Thursday, 9 August 2012

On Syria

A revolution is an evolving process, not a single event. When the facts change, so must the analysis. In Syria the issue is not how the process began – its roots as an authentic popular uprising – but the current state of things. We have to look at it as a complex, contradictory process and not allow our perspective to get stuck in an earlier phase of the movement.

This is especially important because revolution inevitably triggers counter-revolution. In the Arab world today the nature of counter-revolution is far from straightforward, taking different forms. Here is what I argued recently:

Syria has to be understood in the context of the imperialist counter-revolutionary response to the Arab revolutions. March 2011 was the critical moment here. Two things happened simultaneously. Firstly, the US-backed Saudi regime sent troops into neighbouring Bahrain – also a US ally – to crush the popular movement. This was one way for imperialism to play a counter-revolutionary role: support for direct and bloody repression.

The other approach was less obvious and more contradictory. At the same time as turning a blind eye to Saudi-Bahraini repression, NATO countries launched an attack on Libya. This was not motivated by humanitarian concern or support for democracy. Intervention reflected a recognition in Washington, London and Paris that the Gaddafi regime was profoundly unstable and discredited, and that a speedy intervention – having been caught napping by the popular uprisings in Tunisia and Egypt – to engineer a post-Gaddafi regime sympathetic to Western interests was the wisest course.’

External intervention in Syria

What is especially significant in Syria is the role of external intervention and how this intersects with the internal dynamics. It is not a case of only external forces or internal dynamics being important. It is not a question of choosing one or the other as a ‘bottom line’ or ‘final analysis’. Rather, they are interconnected and contradictory.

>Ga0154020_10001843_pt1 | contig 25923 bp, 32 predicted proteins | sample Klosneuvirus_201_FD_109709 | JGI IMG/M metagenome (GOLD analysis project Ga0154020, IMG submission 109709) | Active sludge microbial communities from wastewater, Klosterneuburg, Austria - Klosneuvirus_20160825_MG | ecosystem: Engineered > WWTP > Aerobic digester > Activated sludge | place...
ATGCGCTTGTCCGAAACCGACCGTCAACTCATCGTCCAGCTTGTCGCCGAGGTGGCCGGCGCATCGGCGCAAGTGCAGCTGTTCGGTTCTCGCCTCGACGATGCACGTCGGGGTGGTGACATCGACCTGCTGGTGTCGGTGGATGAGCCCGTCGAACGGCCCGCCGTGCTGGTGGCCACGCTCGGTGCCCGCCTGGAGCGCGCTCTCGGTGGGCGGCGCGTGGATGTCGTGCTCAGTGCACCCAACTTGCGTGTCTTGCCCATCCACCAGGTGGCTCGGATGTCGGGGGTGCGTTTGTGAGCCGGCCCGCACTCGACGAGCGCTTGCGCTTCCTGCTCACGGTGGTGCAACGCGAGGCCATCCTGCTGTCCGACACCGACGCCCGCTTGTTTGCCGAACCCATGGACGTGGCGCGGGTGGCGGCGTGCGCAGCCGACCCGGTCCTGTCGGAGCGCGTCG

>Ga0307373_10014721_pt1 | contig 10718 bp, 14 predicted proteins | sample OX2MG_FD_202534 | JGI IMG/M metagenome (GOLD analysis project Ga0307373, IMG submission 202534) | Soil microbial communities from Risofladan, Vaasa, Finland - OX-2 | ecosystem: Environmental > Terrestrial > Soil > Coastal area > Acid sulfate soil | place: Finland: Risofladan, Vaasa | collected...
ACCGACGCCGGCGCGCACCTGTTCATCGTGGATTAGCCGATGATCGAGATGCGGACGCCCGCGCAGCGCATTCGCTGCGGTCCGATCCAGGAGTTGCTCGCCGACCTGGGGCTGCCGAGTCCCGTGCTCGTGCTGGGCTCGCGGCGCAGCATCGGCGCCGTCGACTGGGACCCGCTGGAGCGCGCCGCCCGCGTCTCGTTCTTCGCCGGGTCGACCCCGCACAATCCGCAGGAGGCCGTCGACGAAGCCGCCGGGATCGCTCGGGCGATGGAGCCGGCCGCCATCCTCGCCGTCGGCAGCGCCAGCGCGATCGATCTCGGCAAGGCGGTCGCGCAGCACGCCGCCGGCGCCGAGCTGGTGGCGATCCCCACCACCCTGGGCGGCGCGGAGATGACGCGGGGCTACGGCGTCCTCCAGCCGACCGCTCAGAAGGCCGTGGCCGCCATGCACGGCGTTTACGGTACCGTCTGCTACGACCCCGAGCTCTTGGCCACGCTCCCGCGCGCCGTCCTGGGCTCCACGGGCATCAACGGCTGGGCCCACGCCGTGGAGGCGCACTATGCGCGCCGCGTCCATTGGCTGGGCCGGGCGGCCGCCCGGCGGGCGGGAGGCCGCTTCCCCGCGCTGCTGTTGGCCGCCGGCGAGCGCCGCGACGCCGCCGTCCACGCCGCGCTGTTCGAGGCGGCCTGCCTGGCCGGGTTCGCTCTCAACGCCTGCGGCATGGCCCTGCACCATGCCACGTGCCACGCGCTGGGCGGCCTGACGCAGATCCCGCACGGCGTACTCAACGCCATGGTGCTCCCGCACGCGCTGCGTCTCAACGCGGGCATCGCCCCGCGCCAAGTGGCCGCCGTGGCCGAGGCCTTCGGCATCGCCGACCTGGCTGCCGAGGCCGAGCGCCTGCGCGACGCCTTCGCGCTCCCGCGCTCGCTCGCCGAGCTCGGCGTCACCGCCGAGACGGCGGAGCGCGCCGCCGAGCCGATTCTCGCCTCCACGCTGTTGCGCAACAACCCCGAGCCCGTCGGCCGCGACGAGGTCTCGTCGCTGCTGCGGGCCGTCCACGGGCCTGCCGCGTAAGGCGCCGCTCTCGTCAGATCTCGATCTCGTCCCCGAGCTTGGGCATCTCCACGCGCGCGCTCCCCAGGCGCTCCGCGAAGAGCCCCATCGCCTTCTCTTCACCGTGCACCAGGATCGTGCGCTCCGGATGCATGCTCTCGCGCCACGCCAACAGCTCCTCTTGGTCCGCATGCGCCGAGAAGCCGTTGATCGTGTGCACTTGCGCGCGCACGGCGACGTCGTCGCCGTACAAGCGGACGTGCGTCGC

Judith Orr shows some awareness of this evolving relationship. Under the headline ‘Syria’s revolution enters dangerous new phase’, she writes:

‘[The] increasing militarisation of the revolution undermines the ability of ordinary people to take part in mass mobilisations. Yet these give the revolution its strength. The logic of military confrontation moves away from this onto the territory that both Assad and Nato prefer... The shift to out-and-out military conflict is also leading to a growing influence of Al Qaida groups among some of the armed opposition.’

The recognition here that militarisation of the process inside the country is interconnected with the role of external forces is important. The combination of these elements radically alters the character of the movement, so that mass mobilisations are marginalised and there is little space for political organisation and debate. The most conservative elements - those who have defected from the old regime, those who will strike deals with Turkey, the US or Saudi Arabia - gain the upper hand.

The sites of fighting and the negotiating table around which Western representatives sit, not the popular assembly or mass strike meeting, are where the course of events is  principally (if not entirely) determined, regardless of the will of many ordinary Syrians struggling for freedom.  

Syria is a battleground of rival imperialisms, a crucial site for global and regional powers alike. This doesn’t mean that what happens inside Syria is entirely controlled or dictated from outside. It does mean that we have to look at events in Syria within a wider geopolitical framework. This is particularly necessary when we recall the sheer scale and complexity of external intervention, and when we consider the strategic importance of the country for a range of foreign powers.
We should also keep in mind our own location. Lenin famously insisted, at the time of World War One, that ‘the main enemy is at home’ for those of us inside imperialist countries. This has been a guiding principle ever since. Today the priority for socialists in the West is to understand the West’s role in Syria, and how that relates to broader patterns of intervention in the Middle East. As activists we need to focus on stopping our own government’s interference in Syria.